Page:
Viktor Kröll

Opus Magnum 13


Built as the summer residence of Archduke Charles II of Inner Austria in the 16th century in the as yet undeveloped Mur flood plains, the “Karl-au” (literally, the “Charles flood plain”) pleasure palace was used by Emperor Joseph II in 1794 to house French prisoners of war. Today, Graz-Karlau Prison is the third-largest prison in Austria, with male inmates serving sentences of between three years and life imprisonment.

Now geographically embedded in the south-western area of Graz, it is situated alongside one of the city’s busiest junctions and a household name to the people of Graz.

As a place of surveillance and punishment, Karlau fits into the system described by Michel Foucault in Discipline and Punish, a system which remains under discussion to this day. Above all the fact that surveillance practices are not, as he claimed, processes which take place outside of society, that it was power techniques and structures developed in the 16th and 17th century which first constituted subjects for these spaces, subjects which then go to make up society, would seem to prove true again and again, for example when one considers Julian Assange’s WikiLeaks or the NSA and their whistleblower Edward Snowdon, with the concomitant issues of crime, control and freedom.

The permeability of systems, surveillance, punishment and jurisdiction in society and in the global community of states remains both virtually and territorially an explosive issue. Parallel to this we see increasingly boundless economic interests that, among other things, aim to suggest to us the necessity of a particular product with the aid of expansive advertising spaces.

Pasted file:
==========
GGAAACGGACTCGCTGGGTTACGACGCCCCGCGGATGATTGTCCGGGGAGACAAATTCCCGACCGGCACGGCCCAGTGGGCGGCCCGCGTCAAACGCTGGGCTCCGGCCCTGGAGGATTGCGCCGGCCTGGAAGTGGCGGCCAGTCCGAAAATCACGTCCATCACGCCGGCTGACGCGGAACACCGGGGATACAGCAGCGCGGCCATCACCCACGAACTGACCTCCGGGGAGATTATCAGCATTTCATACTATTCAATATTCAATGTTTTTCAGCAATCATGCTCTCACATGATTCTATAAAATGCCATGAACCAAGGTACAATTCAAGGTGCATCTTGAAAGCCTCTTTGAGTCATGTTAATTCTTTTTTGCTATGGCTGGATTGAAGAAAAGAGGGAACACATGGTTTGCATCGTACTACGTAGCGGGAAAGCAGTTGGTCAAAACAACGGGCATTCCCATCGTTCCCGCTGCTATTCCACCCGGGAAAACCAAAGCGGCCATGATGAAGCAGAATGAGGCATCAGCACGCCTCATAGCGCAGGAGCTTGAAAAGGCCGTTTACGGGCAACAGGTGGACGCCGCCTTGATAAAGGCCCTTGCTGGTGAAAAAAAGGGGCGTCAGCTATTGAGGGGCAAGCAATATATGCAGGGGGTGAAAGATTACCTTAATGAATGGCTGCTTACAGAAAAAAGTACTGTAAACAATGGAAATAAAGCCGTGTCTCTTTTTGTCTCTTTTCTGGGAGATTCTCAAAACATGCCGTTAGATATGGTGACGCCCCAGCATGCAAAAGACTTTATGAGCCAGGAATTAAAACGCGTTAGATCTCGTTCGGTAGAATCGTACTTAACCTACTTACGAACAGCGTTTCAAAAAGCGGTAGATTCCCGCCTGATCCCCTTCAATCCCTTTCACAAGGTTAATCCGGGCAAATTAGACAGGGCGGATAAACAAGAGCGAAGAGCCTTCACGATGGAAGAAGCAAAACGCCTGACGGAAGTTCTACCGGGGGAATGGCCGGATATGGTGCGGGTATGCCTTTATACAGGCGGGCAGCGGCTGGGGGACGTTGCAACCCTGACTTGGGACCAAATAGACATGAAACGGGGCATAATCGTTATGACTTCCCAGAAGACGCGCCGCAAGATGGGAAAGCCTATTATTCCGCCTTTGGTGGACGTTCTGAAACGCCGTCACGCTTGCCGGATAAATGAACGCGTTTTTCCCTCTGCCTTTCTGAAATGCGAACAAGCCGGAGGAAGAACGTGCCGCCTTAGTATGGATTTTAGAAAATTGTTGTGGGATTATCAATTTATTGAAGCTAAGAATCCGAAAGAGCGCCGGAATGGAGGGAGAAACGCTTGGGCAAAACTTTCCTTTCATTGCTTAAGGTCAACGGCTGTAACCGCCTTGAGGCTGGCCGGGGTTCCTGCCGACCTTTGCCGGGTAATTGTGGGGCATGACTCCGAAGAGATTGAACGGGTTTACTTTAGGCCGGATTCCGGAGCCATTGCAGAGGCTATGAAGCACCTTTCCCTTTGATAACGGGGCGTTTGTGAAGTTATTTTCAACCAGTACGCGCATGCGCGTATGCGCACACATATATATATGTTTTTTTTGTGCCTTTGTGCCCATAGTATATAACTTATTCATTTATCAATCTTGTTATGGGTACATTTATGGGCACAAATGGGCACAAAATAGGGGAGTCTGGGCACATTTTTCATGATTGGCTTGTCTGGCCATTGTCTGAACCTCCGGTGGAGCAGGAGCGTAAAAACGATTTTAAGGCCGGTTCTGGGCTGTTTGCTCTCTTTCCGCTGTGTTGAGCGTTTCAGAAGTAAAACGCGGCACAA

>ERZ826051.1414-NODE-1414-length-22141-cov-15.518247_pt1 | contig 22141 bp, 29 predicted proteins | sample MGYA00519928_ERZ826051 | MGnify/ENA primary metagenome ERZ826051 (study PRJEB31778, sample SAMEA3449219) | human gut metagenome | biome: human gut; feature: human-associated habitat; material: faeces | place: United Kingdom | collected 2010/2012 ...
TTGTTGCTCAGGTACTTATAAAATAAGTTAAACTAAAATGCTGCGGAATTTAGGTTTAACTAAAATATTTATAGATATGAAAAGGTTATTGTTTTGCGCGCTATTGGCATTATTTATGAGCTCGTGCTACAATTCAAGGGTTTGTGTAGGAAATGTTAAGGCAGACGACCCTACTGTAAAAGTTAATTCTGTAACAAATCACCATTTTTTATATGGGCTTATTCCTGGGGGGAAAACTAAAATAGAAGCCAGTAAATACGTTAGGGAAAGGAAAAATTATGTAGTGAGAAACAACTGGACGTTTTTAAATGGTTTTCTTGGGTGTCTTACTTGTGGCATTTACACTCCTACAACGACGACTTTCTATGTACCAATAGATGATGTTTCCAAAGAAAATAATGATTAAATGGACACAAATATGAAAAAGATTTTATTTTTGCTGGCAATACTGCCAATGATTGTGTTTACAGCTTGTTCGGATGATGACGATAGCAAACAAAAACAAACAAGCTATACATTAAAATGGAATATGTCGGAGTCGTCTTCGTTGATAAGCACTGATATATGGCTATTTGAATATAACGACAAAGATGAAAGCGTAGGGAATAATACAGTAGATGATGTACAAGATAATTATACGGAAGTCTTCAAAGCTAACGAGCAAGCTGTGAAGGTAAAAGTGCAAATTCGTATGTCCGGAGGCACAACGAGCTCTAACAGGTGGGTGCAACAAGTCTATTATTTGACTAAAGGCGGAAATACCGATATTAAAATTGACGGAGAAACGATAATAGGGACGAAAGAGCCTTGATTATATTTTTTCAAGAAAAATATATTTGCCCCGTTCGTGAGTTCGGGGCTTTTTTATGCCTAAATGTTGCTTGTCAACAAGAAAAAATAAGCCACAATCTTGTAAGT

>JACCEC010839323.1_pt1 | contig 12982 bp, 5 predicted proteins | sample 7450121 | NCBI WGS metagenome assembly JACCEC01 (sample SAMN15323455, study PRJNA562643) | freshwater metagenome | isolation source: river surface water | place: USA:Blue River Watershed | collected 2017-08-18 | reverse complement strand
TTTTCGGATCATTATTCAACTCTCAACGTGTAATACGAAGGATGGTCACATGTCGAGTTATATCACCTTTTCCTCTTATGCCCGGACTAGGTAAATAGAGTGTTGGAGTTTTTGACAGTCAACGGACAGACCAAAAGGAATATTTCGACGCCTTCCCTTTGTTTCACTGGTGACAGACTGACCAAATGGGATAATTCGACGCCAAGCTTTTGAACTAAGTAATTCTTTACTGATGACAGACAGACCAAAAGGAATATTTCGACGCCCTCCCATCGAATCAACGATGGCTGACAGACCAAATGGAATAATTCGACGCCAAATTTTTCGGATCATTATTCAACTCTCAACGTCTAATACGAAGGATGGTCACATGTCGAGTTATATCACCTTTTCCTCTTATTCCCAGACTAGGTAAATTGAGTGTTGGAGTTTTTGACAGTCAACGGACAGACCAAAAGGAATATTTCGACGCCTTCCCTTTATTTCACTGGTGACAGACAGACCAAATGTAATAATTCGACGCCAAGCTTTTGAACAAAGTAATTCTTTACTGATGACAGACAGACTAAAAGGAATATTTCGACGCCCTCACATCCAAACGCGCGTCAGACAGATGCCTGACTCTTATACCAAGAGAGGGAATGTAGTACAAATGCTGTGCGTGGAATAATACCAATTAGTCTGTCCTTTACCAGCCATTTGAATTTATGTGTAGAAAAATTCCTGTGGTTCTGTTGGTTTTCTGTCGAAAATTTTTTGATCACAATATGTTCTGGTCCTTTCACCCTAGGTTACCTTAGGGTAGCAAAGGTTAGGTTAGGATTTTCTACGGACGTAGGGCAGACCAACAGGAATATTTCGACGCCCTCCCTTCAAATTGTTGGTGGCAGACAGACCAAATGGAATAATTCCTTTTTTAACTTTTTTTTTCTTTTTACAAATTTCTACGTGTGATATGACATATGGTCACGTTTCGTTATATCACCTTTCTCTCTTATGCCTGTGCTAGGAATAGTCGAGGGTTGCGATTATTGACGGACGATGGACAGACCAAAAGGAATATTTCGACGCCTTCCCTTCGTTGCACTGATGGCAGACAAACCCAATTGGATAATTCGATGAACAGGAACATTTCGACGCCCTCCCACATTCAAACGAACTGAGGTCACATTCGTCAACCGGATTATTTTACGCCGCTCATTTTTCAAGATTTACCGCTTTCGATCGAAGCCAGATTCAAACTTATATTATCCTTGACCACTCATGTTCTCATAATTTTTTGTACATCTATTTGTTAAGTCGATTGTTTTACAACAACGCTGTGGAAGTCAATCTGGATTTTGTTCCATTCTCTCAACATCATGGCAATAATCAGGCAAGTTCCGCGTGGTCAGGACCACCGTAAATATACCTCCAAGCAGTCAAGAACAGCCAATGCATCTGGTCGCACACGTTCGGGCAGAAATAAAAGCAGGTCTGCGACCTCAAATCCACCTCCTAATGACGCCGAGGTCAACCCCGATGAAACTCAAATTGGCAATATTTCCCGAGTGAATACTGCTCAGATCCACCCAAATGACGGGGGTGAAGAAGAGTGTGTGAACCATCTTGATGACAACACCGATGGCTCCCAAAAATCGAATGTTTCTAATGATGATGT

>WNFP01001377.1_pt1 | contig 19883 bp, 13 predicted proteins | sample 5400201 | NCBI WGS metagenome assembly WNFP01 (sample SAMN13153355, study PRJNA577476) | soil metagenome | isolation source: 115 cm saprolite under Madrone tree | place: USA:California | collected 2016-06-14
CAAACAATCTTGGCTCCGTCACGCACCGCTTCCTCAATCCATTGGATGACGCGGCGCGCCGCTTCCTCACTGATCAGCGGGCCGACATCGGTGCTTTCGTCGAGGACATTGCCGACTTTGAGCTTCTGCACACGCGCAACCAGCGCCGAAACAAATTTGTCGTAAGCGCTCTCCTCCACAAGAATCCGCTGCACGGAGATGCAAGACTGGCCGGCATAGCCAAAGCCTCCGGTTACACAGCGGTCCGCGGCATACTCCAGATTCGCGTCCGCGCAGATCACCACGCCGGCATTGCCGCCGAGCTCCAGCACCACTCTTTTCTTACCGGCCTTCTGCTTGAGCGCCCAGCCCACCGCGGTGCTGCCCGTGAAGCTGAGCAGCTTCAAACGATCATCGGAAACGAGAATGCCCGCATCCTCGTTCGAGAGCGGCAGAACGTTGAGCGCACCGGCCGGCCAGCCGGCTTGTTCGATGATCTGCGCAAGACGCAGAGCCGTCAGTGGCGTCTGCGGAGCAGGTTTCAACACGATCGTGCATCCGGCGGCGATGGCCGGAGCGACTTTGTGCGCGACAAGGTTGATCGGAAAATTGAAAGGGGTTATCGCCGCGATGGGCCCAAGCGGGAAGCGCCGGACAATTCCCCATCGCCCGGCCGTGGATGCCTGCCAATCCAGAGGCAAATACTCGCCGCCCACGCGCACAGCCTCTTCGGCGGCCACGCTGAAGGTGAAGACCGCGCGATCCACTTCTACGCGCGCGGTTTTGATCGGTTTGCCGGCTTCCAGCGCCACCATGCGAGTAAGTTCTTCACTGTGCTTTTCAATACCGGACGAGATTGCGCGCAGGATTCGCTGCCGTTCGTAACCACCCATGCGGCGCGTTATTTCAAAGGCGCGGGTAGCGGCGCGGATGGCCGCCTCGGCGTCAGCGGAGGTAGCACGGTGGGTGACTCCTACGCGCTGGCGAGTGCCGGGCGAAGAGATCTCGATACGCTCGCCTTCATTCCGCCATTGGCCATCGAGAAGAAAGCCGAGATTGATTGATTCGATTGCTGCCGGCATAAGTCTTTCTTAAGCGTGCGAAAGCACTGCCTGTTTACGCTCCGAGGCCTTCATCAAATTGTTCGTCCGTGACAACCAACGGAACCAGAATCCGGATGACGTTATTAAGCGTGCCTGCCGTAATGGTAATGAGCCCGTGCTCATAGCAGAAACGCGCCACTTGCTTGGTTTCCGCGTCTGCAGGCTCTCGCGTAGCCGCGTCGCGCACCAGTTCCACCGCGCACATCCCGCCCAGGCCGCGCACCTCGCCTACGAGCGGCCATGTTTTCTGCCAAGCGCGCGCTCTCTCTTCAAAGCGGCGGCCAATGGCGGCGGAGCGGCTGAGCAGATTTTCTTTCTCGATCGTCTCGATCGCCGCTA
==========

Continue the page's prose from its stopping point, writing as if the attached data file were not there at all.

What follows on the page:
This is precisely the point of departure for Viktor Kröll’s intervention in public space:

Consulting the prison management and involving inmates, passers-by and the artist Rossella Libardoni, Kröll visually perforates the 300m-long prison wall by applying a picture with no recognisable subject and consisting of black dots on a white background. Based on a visual concept with no apparent message, he condenses colour or leaves certain areas empty. As a symbol of the connection of rational thought and allowing the unconscious he works with both hands. This work does not take the form of political acclamation, like Murales, nor is it decorative and prettifying or promoting a particular market; instead it is an Opus Magnum, a title chosen ironically by Kröll in view of the sheer dimensions in order, among other things, to undermine and question economic interests and slogans by adding the caption Probably the largest mural in Austria (an allusion to a slogan for chocolate bars).

It is not advertising information but shimmering dynamics which initiates a process in the minds of passers-by and drivers which gives rise to images in their minds.

Within the compass of questions concerning public space he thus not only creates a new awareness of a boundary wall, at the same time the vast mural subjects the omnipresent enactment of wishes and their fulfilment to new reflection. Virtual and real worlds collide, with Kröll transforming a potential advertising space into an ambiguous work replete with social references.


Dr. Elisabeth Fiedler - Head of Institute Art in Public Space Styria


Viktor Kröll, Born 1979 in Graz, lives and works in Schwarzenegg (Weitendorf).


Opening: 12.12.2013, 6 pm

Fasching`s Gasthaus

Vinzenz-Muchitsch-Gasse 6

8020 Graz

Art in Public Space

Marienplatz 1/1
8020 Graz, Österreich
T +43-316/8017-9265


Panorama von Gerd Suppan: